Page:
Speaking before the Association Européenne des Radios (AER), E.U. Commissioner Neelie Kroes made a call for cooperation across the European Union to address the digital future of radio.
Kroes, who is responsible for the Digital Agenda in Europe, began her talk by referring to the historic role of radio in bringing information and enterainment to people. “Of course, radio continues to play this role today — and much more: it has become an essential part of our cultural and information landscape. And I want radio to be at the forefront of another revolution: the digital revolution.”
While saying that it was not the role of Brussels to dictate standards, Kroes said she was disturbed by the lack of consensus about standards or roll-outs that is making it difficult for digital radio to prove its value.
“I think we need to do better than that in Europe. We — and that includes everyone in this room — need to do the thinking that will enable us to envisage radio’s future in Europe. I will not prejudge any issue, but nor will I accept that complacency should be our guide,” she said. “We were not complacent about broadband when ‘dial-up’ was considered by some as ‘good enough.’ We were not complacent about mobile phones when fixed line telephones seemed to be the norm for all. And we cannot be complacent about radio’s future now.”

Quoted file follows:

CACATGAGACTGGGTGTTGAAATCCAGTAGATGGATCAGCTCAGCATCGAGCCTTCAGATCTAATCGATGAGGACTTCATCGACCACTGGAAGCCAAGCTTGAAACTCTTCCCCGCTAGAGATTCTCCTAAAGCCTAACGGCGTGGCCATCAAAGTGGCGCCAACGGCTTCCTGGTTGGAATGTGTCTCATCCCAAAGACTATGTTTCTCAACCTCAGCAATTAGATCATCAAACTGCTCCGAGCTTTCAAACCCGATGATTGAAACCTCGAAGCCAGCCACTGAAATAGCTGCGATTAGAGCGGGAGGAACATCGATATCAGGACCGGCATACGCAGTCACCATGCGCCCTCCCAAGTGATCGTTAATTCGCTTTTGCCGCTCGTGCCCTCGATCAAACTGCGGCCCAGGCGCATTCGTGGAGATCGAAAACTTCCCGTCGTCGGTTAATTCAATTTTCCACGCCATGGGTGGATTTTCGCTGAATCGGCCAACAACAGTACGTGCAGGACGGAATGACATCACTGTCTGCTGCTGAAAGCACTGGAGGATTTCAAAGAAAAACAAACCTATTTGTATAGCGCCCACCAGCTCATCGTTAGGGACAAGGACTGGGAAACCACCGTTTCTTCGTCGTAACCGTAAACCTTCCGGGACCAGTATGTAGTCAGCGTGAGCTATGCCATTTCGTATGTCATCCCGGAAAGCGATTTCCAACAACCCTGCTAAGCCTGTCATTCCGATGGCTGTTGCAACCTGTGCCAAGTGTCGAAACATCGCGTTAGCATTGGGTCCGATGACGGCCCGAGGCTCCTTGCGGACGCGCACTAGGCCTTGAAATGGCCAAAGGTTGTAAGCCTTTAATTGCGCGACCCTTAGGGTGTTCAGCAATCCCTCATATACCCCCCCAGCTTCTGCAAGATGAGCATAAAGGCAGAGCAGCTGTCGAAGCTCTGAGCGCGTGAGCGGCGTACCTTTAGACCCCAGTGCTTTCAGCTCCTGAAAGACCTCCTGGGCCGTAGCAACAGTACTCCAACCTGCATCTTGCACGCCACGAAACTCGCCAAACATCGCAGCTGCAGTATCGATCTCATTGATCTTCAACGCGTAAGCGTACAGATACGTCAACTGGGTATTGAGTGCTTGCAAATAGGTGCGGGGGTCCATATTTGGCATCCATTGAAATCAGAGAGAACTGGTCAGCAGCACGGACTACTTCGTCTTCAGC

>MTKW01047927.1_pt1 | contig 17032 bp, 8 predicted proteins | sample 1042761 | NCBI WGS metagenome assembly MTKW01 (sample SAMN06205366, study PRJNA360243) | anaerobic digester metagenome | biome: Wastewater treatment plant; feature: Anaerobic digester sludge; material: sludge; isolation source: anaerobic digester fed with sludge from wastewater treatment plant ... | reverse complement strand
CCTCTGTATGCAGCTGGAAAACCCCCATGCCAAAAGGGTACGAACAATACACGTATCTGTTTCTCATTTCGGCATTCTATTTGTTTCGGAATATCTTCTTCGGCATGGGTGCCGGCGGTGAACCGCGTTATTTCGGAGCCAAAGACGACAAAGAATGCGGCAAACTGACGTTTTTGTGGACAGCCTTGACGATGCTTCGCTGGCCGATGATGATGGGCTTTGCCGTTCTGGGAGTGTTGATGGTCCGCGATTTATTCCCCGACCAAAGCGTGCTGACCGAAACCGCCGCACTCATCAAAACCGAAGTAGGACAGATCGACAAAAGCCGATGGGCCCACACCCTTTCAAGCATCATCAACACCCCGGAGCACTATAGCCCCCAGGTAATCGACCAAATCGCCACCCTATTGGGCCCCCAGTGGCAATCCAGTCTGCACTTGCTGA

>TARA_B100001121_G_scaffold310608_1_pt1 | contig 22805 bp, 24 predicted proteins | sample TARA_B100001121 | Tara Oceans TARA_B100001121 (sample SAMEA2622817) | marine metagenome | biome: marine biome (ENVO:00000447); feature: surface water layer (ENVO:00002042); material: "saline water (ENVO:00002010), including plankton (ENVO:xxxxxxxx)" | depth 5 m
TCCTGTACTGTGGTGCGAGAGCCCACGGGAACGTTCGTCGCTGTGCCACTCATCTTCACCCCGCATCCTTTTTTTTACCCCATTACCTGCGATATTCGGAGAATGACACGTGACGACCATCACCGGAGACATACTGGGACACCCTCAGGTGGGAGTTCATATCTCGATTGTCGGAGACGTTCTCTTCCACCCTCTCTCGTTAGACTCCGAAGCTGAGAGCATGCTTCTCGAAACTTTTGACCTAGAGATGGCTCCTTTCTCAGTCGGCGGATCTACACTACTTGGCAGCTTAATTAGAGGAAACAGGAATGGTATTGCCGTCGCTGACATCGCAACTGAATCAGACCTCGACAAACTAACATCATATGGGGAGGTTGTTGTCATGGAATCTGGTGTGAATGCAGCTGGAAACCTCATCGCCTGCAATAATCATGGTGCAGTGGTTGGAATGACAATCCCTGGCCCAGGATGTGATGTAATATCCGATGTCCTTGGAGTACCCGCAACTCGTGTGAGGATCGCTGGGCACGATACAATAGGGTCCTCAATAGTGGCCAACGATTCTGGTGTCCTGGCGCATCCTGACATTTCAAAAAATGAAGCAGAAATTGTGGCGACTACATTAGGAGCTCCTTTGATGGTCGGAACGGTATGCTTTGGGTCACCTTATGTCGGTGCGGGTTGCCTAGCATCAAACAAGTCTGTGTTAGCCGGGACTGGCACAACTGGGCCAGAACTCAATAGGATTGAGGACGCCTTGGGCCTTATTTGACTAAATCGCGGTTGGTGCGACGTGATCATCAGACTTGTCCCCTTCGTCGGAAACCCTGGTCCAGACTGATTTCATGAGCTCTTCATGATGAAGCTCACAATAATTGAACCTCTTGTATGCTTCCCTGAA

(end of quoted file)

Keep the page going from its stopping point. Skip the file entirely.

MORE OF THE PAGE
Kroes said that her job was help content providers “scale up” their offerings to meet the full European Union, something that cannot be done with analog radio alone.
“So, we must get to the bottom of the problems holding back the roll-out of digital radio. We must understand exactly why the legal frameworks for digital and online deployment are so disparate across Europe,” said Kroes. “We need to understand why the E.U.-wide consensus in 1986 that led to the technically impressive DAB standard has drifted to today’s inertia. Is it because digital radio is the new ‘Betamax’? Or are the differences in success between GSM for mobile and DAB and DAB+ for radio due to a more complex set of issues? I think that there is great potential for digital radio, as the U.K. and Danish experiences demonstrate.”
Kores challenged AER members — representatives of some 4,500 private and commercial broadcasters from across Europe — to think creatively about the technical, political and economic issues involved with digital radio and to help the European Union build a framework that encourages broadcasters, manufacturers and audiences to embrace digital radio.
“The ecosystem of radio must change, to the benefit of the many of us who enjoy its programs on a daily basis,” she said.